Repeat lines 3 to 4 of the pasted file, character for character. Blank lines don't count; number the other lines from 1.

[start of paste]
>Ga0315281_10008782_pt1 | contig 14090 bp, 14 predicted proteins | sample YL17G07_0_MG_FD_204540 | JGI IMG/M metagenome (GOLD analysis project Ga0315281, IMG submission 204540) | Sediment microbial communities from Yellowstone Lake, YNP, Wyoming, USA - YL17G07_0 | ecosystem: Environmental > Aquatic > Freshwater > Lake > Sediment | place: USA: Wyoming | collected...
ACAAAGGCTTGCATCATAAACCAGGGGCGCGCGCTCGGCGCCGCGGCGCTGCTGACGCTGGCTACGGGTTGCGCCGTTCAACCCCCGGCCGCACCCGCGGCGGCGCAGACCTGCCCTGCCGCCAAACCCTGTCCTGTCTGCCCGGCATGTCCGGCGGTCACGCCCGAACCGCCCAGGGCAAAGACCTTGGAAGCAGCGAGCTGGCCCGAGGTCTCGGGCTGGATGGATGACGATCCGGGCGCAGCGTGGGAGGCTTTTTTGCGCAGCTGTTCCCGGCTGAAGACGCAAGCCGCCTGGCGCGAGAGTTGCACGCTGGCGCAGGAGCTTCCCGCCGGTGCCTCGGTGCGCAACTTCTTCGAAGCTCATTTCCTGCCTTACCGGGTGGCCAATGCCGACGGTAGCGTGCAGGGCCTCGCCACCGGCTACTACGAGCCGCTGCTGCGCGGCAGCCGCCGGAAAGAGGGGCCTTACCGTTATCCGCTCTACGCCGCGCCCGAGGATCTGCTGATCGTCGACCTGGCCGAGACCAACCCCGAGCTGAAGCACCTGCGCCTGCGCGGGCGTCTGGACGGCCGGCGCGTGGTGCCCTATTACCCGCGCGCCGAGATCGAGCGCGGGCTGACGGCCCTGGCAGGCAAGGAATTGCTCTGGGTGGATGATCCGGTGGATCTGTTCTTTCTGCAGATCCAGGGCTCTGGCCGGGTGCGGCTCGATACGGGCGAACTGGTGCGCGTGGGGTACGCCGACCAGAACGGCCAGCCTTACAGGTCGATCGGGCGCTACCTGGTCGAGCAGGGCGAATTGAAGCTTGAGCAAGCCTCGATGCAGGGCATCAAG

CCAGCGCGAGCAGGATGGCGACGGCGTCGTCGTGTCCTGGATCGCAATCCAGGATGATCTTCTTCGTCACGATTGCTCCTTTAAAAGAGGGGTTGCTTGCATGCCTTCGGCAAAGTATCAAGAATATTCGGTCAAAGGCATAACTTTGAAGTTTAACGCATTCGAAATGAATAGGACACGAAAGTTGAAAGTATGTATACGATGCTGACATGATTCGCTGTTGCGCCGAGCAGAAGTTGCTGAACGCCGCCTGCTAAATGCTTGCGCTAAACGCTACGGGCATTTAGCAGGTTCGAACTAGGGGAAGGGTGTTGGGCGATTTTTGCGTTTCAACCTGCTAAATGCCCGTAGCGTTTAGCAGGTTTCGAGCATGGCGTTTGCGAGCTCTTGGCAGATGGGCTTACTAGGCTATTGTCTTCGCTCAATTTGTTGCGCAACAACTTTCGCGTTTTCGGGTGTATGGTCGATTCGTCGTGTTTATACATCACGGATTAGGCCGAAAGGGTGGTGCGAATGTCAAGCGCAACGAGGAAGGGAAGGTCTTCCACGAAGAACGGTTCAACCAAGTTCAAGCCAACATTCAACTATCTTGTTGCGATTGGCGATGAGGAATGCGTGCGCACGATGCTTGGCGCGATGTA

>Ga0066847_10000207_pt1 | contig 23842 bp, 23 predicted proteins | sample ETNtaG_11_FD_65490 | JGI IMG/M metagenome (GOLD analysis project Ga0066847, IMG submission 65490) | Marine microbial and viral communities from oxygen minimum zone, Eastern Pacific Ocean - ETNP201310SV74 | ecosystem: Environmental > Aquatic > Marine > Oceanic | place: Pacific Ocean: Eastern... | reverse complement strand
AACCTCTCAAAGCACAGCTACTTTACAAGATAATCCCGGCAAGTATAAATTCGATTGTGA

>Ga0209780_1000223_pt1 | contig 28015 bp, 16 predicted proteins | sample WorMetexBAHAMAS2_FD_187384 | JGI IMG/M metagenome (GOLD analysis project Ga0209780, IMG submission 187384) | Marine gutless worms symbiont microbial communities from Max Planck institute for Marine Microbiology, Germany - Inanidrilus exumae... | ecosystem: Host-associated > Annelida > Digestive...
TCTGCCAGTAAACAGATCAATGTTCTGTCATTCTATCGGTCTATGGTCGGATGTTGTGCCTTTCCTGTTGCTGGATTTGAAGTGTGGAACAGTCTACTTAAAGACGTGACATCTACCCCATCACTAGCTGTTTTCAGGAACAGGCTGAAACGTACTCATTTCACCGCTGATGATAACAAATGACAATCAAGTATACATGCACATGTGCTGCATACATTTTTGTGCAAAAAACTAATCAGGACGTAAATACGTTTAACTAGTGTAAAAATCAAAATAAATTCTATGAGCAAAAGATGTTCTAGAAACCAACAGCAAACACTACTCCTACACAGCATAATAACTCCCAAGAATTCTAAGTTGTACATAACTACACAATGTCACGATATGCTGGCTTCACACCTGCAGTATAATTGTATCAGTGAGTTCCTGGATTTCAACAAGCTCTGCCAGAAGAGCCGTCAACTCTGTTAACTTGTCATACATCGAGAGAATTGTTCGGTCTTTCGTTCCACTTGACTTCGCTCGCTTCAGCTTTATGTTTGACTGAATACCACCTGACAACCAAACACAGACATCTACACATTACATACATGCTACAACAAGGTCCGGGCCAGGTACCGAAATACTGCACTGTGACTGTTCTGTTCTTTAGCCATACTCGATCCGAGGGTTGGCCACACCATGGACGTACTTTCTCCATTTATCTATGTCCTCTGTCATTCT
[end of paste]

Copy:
CCAGCGCGAGCAGGATGGCGACGGCGTCGTCGTGTCCTGGATCGCAATCCAGGATGATCTTCTTCGTCACGATTGCTCCTTTAAAAGAGGGGTTGCTTGCATGCCTTCGGCAAAGTATCAAGAATATTCGGTCAAAGGCATAACTTTGAAGTTTAACGCATTCGAAATGAATAGGACACGAAAGTTGAAAGTATGTATACGATGCTGACATGATTCGCTGTTGCGCCGAGCAGAAGTTGCTGAACGCCGCCTGCTAAATGCTTGCGCTAAACGCTACGGGCATTTAGCAGGTTCGAACTAGGGGAAGGGTGTTGGGCGATTTTTGCGTTTCAACCTGCTAAATGCCCGTAGCGTTTAGCAGGTTTCGAGCATGGCGTTTGCGAGCTCTTGGCAGATGGGCTTACTAGGCTATTGTCTTCGCTCAATTTGTTGCGCAACAACTTTCGCGTTTTCGGGTGTATGGTCGATTCGTCGTGTTTATACATCACGGATTAGGCCGAAAGGGTGGTGCGAATGTCAAGCGCAACGAGGAAGGGAAGGTCTTCCACGAAGAACGGTTCAACCAAGTTCAAGCCAACATTCAACTATCTTGTTGCGATTGGCGATGAGGAATGCGTGCGCACGATGCTTGGCGCGATGTA

>Ga0066847_10000207_pt1 | contig 23842 bp, 23 predicted proteins | sample ETNtaG_11_FD_65490 | JGI IMG/M metagenome (GOLD analysis project Ga0066847, IMG submission 65490) | Marine microbial and viral communities from oxygen minimum zone, Eastern Pacific Ocean - ETNP201310SV74 | ecosystem: Environmental > Aquatic > Marine > Oceanic | place: Pacific Ocean: Eastern... | reverse complement strand